The subject of mental health, whereby extremely critical, never comes up. Mental health issues such as anxiety and depression are all too common in college and need to be properly diagnosed and treated. This should best be discussed privately with an admissions representative after the tour. How common are these issues and how do colleges respond? Students and parents need to know.

Join the Band (or something else)

trumpet

 

Doc Seidman Says…

…. There are many things you can do to help yourself while in college. You can learn how to study properly, maintain a healthy lifestyle, and make good friends. Perhaps the best thing you can do, however, is to join a club or organization.

Most college students have probably heard this advice ad nauseam, almost to the point of where they purposely don’t want to join anything out of spite. To some, being the “anti-involved” student is the desired choice. That is flawed thinking. College is all about training your brain to make smart, not flawed decisions. Therefore, make a smart decision and join something.

Being a part of a club or organization gets you involved with the campus community. It allows you to make some new friends and even have some fun. You become more engaged in your college experience which in turn makes you a happier student. Happy is good. Happy means you are going to come back to school each fall and (hopefully) graduate in a timely manner. Happy also means you will become a proud alum. This makes your college quite happy.

What to join? Most colleges, even those with a smaller student body, give you many options. They list them on their website and remind you of them when you take a college tour. Most prominently, there is athletics, both organized and recreational. Almost all colleges have some type of sporting event or activity you can get involved with. If you are not the sporty type, there is the student newspaper. Not the wordy type, there is drama or music. There are religious organizations; political organizations; service organizations, and activist organizations you can participate in. Many colleges offer a club based on your area of study. You can join the Physics Club, the Math Club, The Hospitality Club, The Spanish Club, Future Engineers, Future Accountants, Future Botanists, The Philosophy Club, and on and on. There are clubs and organizations for computer programmers, computer hackers, debaters, singers, dancers, and even magicians. But wait. The college you are joining doesn’t have a Magicians Club? You can probably start one. Almost all schools have a process for which you can start your own organization. Follow the proper steps and your club for magicians can magically appear.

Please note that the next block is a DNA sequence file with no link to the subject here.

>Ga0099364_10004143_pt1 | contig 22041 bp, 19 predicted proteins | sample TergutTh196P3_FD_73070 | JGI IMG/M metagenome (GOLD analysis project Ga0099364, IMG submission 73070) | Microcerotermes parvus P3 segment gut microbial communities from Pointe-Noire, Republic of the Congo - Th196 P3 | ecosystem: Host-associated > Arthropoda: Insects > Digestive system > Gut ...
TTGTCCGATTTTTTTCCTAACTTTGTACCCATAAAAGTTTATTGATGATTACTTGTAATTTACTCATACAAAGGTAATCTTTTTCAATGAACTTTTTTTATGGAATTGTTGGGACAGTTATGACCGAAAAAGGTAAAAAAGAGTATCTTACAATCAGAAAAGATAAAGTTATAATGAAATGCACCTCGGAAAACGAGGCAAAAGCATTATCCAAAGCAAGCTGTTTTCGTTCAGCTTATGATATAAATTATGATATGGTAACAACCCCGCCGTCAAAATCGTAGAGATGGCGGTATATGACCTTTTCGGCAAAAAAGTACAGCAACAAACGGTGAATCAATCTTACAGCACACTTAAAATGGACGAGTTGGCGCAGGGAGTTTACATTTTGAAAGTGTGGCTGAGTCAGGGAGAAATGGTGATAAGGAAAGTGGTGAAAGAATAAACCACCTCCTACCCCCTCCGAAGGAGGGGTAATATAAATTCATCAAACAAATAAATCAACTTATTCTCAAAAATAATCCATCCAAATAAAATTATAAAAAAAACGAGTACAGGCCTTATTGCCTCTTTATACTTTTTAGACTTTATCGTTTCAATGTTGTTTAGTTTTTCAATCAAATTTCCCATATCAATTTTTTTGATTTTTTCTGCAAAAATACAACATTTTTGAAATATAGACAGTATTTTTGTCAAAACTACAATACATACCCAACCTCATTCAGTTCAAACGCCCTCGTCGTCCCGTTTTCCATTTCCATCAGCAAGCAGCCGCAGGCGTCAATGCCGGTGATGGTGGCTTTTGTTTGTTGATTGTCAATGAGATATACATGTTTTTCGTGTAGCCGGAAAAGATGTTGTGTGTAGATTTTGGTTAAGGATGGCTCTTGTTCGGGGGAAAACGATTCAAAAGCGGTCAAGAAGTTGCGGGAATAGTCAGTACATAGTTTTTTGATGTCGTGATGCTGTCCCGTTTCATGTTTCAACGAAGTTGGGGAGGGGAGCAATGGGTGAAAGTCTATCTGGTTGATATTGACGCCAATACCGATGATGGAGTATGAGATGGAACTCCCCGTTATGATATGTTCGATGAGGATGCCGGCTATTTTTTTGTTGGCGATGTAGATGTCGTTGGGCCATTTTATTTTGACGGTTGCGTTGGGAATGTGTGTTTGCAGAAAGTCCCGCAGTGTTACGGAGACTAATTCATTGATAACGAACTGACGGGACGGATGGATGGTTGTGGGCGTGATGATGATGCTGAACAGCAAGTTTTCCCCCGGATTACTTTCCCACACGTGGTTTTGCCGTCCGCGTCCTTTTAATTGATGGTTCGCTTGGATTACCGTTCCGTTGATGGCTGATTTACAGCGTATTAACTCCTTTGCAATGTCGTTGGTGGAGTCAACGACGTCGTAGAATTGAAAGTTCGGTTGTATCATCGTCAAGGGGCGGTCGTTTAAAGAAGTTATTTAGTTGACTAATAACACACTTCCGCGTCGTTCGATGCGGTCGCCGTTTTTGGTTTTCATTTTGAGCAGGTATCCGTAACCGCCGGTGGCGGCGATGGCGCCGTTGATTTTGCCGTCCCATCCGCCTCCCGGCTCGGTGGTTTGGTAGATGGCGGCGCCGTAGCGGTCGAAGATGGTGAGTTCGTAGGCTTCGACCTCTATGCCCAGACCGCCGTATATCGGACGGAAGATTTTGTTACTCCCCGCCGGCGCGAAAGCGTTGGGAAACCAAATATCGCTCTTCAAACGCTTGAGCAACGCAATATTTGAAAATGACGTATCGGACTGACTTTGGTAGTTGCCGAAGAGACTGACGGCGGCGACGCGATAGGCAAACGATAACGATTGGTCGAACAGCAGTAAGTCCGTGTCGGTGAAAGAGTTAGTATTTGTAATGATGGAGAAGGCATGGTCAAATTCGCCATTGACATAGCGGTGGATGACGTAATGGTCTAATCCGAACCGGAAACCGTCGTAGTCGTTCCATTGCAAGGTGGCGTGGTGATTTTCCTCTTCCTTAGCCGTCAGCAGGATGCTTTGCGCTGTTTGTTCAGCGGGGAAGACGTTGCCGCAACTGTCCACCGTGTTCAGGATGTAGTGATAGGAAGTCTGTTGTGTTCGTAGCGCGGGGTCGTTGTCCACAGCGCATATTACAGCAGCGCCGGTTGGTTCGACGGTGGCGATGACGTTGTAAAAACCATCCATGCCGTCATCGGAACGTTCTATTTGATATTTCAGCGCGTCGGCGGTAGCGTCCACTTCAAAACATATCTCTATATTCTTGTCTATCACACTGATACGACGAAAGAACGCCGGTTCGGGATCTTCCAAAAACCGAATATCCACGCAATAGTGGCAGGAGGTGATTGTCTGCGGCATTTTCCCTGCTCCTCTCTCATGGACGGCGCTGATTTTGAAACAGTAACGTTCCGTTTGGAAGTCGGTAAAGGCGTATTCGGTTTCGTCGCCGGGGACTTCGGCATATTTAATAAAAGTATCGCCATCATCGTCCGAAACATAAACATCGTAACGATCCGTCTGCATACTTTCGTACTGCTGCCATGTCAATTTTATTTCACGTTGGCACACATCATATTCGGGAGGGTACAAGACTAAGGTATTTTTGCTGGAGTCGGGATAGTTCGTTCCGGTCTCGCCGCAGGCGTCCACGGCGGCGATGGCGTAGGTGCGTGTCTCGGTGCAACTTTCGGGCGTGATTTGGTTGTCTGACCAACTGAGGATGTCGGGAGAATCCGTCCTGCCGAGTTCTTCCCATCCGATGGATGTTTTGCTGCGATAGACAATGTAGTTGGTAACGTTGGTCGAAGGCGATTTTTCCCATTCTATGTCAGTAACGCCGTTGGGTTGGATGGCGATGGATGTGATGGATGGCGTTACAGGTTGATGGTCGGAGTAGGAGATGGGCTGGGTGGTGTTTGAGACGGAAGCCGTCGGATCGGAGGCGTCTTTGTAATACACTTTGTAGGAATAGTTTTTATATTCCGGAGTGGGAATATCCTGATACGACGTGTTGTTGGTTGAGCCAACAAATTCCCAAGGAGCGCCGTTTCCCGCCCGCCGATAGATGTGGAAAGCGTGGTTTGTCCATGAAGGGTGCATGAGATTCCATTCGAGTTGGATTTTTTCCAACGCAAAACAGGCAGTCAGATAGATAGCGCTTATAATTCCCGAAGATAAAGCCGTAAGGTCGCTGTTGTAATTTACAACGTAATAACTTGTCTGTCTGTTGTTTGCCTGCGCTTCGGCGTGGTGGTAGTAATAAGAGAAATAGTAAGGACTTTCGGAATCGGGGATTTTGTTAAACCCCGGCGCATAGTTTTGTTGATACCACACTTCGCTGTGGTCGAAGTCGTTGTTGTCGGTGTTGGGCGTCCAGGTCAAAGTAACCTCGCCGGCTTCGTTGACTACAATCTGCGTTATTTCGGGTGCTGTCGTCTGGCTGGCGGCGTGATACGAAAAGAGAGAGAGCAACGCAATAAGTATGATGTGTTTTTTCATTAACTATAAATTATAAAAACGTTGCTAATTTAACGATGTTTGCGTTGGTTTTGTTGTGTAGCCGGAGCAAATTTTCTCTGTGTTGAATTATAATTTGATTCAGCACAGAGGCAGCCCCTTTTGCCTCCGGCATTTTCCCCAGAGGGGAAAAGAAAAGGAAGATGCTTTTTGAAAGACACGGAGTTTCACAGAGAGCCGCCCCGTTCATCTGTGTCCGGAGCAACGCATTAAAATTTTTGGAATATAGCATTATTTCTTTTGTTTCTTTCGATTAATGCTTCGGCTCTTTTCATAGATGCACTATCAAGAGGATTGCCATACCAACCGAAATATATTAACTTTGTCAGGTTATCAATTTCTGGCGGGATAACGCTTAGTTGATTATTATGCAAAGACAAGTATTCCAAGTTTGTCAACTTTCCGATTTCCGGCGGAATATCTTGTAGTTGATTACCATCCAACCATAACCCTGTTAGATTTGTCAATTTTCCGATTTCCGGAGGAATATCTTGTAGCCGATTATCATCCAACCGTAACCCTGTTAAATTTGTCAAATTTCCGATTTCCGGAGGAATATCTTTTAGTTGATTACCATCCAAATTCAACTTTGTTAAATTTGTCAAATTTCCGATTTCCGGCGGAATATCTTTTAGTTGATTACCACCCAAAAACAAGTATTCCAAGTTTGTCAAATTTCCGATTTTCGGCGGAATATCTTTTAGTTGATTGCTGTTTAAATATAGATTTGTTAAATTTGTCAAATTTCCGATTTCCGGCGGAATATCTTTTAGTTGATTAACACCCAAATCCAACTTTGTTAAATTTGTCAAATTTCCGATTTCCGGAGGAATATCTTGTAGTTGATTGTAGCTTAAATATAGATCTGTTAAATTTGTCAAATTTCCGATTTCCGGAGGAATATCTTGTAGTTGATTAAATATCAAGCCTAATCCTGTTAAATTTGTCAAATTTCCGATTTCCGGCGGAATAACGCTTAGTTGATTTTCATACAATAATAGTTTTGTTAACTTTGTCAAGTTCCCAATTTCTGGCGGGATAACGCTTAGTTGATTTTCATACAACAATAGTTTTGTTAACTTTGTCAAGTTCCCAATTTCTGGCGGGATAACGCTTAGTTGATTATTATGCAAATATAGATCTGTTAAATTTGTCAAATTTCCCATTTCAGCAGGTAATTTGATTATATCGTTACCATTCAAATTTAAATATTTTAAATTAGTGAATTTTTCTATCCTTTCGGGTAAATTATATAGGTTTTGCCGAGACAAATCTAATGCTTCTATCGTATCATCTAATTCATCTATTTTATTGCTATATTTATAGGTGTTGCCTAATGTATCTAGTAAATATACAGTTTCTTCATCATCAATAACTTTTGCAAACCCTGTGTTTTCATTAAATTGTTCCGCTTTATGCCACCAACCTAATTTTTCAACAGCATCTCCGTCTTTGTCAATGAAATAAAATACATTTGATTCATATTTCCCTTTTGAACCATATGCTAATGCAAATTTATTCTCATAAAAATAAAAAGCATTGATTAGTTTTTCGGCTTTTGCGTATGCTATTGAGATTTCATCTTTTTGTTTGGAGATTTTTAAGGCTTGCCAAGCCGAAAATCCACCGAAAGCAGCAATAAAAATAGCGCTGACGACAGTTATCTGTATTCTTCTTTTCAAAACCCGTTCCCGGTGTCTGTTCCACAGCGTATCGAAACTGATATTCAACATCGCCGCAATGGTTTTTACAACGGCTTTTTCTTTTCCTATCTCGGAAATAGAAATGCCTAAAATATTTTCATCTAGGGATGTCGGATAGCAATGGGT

When I was in college I joined the band; the marching band to be more specific (go ahead and laugh). Don’t chuckle too hard because it was the smartest thing I did while at college. I got to see new places as we travelled with the football team. I also made a ton of new friends; many of which I am still in contact with today, thirty plus years later. Being part of the band kept me engaged with the school and most certainly made me a happier student. When I had a tough day in the academic or residential world, my friends in the band were always there to pick me up. Looking back, it was probably the difference between graduating from Cornell University and transferring somewhere else.

Don’t be the “anti-involved” student. The “anti-involved” student is typically angry and bitter and won’t have the same degree of fun as their “involved” student counterparts. College is an important time in your life. Make the most of it. Be smart. Get involved. Join something.